Arthritis is a term used to describe more than 100 different
conditions that affect the joints in the body. The word “arthritis”
actually means inflammation of a joint. Almost every animal that can
walk is susceptible to this inflammation. Although many types of
arthritis have common aspects, each type has its own pattern of symptoms
and affects different people in different ways.
Two major forms
of arthritis are rheumatoid arthritis and osteoarthritis. In cases of
rheumatoid arthritis, the body's immune system appears to go awry and
attacks healthy parts of the body, particularly the joints. In severe
cases, the joints become deformed and internal organs are adversely
Osteoarthritis, the most common form of
arthritis, is also called degenerative joint disease or "wear and tear"
arthritis. Almost everyone is affected by it to some extent as they grow
older. It most frequently occurs in weight-bearing joints, mainly
knees, hips and ankles.
This form of arthritis slowly
and gradually breaks down the cartilage that covers the ends of each
bone in a joint. Normally, cartilage acts as a shock absorber, providing
a smooth surface between the bones; but, with osteoarthritis, the
smooth surface becomes rough and pitted. In advanced stages, it may wear
away completely. Without their normal gliding surfaces, the bones grind
against one another, causing inflammation, pain and restricted
movement. In osteoarthritis of the knee, the shape of the bone and
appearance of the leg may change over the years. Many people become
bowlegged or knock-kneed. In osteoarthritis of the hip, the affected leg
may appear shorter.
While there is no cure for
arthritis, advances in technology continue to develop new ways to manage
symptoms of osteoarthritis. The goals of treatment are to reduce pain,
increase the strength of the joints, maintain or improve joint movement
and reduce the disabling effects of osteoarthritis. Treatment often depends on the joints involved and can include medicines, lifestyle changes, physical therapy and surgery.
most common medications used to treat osteoarthritis are pain relievers
known as non-steroidal anti-inflammatory drugs (NSAIDs). These include
aspirin, ibuprofen and naproxen and can be either over-the-counter or
prescription medications. While NSAIDs often work well, long-term use of
these drugs is not recommended as they can cause stomach problems,
increased risk of heart attack or stroke and gastrointestinal bleeding.
Another medicine used to treat osteoarthritis is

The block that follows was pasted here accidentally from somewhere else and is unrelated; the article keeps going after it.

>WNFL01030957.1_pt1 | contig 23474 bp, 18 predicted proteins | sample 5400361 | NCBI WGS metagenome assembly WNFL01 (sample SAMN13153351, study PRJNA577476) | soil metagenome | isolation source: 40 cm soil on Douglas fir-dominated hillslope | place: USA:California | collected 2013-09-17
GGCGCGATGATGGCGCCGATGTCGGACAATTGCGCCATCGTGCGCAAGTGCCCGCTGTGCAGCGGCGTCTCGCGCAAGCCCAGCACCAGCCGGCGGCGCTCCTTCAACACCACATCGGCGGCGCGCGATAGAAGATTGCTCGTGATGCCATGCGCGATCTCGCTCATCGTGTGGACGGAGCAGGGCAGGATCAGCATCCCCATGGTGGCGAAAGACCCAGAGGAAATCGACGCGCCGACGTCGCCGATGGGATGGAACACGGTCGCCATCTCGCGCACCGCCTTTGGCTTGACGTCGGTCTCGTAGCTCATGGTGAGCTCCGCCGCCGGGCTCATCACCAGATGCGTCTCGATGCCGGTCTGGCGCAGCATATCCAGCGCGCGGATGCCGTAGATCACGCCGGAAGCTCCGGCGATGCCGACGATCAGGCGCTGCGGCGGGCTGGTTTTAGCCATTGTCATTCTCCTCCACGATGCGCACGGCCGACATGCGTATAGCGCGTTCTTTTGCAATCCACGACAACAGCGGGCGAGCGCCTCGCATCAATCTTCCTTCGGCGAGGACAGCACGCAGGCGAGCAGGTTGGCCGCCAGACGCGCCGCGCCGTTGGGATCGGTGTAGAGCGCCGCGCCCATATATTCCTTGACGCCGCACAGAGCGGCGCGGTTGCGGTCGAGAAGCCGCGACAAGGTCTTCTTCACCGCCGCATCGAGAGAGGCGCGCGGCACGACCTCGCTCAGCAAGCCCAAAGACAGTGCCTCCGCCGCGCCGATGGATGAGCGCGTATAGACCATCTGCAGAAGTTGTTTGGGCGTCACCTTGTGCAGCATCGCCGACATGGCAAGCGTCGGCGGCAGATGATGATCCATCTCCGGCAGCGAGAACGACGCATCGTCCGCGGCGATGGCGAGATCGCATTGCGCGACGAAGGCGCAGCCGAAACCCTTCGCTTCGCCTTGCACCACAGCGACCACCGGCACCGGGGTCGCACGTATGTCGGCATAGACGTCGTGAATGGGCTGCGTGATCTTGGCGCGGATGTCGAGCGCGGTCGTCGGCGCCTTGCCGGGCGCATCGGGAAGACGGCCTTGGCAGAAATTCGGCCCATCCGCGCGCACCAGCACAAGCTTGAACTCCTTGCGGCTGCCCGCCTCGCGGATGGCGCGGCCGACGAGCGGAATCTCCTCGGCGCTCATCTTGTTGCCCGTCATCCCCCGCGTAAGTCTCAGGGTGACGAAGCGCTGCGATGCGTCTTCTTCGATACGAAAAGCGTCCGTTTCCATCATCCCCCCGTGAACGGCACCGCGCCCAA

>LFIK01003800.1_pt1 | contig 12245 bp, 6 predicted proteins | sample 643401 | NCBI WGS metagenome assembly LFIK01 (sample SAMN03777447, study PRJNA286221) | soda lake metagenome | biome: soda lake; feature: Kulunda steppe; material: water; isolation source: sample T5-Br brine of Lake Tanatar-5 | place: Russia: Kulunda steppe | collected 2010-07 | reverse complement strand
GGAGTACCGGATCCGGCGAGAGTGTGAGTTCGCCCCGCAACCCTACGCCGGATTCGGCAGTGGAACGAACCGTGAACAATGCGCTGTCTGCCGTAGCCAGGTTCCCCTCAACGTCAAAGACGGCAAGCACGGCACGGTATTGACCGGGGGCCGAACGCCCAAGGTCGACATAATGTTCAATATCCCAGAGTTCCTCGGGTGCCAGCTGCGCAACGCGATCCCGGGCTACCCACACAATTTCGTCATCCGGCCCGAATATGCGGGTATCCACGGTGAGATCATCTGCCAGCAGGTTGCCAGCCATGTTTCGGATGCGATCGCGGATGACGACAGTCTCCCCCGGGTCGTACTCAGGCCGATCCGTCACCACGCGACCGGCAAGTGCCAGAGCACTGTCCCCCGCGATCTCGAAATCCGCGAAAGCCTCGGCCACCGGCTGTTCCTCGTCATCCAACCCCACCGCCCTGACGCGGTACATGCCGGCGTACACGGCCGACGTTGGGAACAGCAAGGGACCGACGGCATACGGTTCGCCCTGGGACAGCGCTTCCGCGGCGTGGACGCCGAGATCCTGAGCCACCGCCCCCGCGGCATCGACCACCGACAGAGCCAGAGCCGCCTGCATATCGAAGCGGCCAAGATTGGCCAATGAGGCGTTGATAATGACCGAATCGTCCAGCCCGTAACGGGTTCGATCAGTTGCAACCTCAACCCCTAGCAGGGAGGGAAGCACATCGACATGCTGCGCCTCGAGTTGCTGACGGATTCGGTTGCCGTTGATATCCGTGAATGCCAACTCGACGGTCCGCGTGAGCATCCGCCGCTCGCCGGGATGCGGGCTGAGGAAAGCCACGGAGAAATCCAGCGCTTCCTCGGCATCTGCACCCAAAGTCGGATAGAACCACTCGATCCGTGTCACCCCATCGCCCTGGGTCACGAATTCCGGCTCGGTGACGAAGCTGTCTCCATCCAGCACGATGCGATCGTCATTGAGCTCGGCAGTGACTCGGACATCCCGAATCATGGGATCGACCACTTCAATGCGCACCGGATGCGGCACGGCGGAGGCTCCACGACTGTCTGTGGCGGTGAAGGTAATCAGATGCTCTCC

cortisone, a steroid injected directly into the joint. Cortisone
injections are used to treat inflammation of the joint and pain. For
some people these injections can reduce or relieve osteoarthritis
symptoms for months or even years.
In addition to
medication, there are a variety of lifestyle changes that can offer
relief of osteoarthritis symptoms. These can include:
- Ice treatments – Ice packs on the knee (three times daily, 10-20 minutes
at a time) can be helpful for inflammation and temporary relief of pain
- Heat – Applying heat can be beneficial to warm up the joint prior to exercise or activity.
- Diet – While there is no evidence that any specific foods will prevent
or relieve osteoarthritis symptoms, a balanced diet is important to
maintain a healthy weight. Excess weight can aggravate arthritis by
putting added pressure on the joints.
- Exercise and
physical therapy can be beneficial in reducing symptoms of
osteoarthritis by improving muscle strength and regaining motion in
stiff joints. Water exercises, such as swimming, can be especially
helpful as they provide exercise in a low-impact environment.
some cases, surgery can be the best treatment option for
osteoarthritis. The most common joint surgeries for osteoarthritis
relief are arthroscopy and joint replacement. Arthroscopy is a
minimally-invasive procedure used to diagnose and treat conditions of
the joint using a small instrument that allows surgeons to see inside a
joint and repair problems through a very small incision. Unfortunately,
arthroscopic procedures generally are not helpful for arthritis. In some
cases, a flap of torn knee cartilage can aggravate arthritis and cause
additional pain. The cartilage flap can be removed by arthroscopy and
may reduce or eliminate the pain.
surgery can be a very effective solution to the pain and disability of
advanced osteoarthritis. During joint replacement, the rough, worn
surfaces of the joint are relined with smooth-surfaced metal and plastic